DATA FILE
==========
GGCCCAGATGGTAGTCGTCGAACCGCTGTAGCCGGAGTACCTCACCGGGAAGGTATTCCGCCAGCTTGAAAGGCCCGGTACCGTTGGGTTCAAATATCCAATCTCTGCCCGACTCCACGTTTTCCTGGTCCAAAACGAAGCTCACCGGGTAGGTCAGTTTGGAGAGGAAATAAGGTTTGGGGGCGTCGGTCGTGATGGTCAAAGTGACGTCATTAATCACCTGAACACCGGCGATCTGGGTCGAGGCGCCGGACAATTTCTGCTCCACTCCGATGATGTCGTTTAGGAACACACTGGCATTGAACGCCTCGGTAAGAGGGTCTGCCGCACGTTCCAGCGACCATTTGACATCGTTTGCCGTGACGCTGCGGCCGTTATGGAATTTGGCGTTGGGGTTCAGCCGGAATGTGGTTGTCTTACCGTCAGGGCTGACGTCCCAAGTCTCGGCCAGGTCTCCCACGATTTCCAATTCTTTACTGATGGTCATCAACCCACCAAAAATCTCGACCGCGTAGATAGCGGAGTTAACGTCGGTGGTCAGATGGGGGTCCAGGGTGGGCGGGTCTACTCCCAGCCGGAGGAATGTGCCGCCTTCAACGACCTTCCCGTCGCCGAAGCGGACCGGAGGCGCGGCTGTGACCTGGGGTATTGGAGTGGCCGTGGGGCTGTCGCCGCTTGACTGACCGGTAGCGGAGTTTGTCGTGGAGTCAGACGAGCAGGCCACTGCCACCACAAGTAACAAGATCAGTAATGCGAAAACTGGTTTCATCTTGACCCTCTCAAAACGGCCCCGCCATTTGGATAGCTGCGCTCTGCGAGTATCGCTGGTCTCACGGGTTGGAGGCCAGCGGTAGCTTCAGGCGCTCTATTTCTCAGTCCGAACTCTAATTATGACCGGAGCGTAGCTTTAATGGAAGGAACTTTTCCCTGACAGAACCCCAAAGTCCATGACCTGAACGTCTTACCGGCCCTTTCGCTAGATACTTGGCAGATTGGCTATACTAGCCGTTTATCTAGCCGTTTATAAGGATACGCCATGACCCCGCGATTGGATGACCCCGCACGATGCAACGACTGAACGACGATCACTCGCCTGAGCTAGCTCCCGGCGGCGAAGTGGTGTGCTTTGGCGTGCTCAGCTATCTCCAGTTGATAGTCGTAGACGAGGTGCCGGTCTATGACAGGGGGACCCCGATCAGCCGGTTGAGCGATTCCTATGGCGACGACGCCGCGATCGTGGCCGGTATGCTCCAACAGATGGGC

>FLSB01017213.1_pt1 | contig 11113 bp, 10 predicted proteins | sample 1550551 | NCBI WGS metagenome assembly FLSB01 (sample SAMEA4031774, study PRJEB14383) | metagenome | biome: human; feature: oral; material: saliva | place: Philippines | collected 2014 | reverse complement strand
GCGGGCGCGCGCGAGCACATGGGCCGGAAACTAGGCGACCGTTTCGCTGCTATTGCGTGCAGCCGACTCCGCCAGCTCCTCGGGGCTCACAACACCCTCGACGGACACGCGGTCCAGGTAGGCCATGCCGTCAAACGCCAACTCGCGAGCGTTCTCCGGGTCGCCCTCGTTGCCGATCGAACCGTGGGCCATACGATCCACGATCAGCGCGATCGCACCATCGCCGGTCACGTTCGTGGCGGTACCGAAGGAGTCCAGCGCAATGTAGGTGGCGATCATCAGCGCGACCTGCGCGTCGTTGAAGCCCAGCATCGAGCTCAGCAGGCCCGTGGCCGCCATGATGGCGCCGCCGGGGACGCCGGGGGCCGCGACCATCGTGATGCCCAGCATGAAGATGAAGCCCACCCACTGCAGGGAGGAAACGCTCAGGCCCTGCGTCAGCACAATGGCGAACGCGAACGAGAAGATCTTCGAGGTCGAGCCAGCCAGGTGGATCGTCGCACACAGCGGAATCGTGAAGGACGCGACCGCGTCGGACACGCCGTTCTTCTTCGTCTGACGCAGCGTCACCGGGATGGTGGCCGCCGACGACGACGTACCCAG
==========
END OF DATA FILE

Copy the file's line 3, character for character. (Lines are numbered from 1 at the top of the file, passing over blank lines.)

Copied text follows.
GCGGGCGCGCGCGAGCACATGGGCCGGAAACTAGGCGACCGTTTCGCTGCTATTGCGTGCAGCCGACTCCGCCAGCTCCTCGGGGCTCACAACACCCTCGACGGACACGCGGTCCAGGTAGGCCATGCCGTCAAACGCCAACTCGCGAGCGTTCTCCGGGTCGCCCTCGTTGCCGATCGAACCGTGGGCCATACGATCCACGATCAGCGCGATCGCACCATCGCCGGTCACGTTCGTGGCGGTACCGAAGGAGTCCAGCGCAATGTAGGTGGCGATCATCAGCGCGACCTGCGCGTCGTTGAAGCCCAGCATCGAGCTCAGCAGGCCCGTGGCCGCCATGATGGCGCCGCCGGGGACGCCGGGGGCCGCGACCATCGTGATGCCCAGCATGAAGATGAAGCCCACCCACTGCAGGGAGGAAACGCTCAGGCCCTGCGTCAGCACAATGGCGAACGCGAACGAGAAGATCTTCGAGGTCGAGCCAGCCAGGTGGATCGTCGCACACAGCGGAATCGTGAAGGACGCGACCGCGTCGGACACGCCGTTCTTCTTCGTCTGACGCAGCGTCACCGGGATGGTGGCCGCCGACGACGACGTACCCAG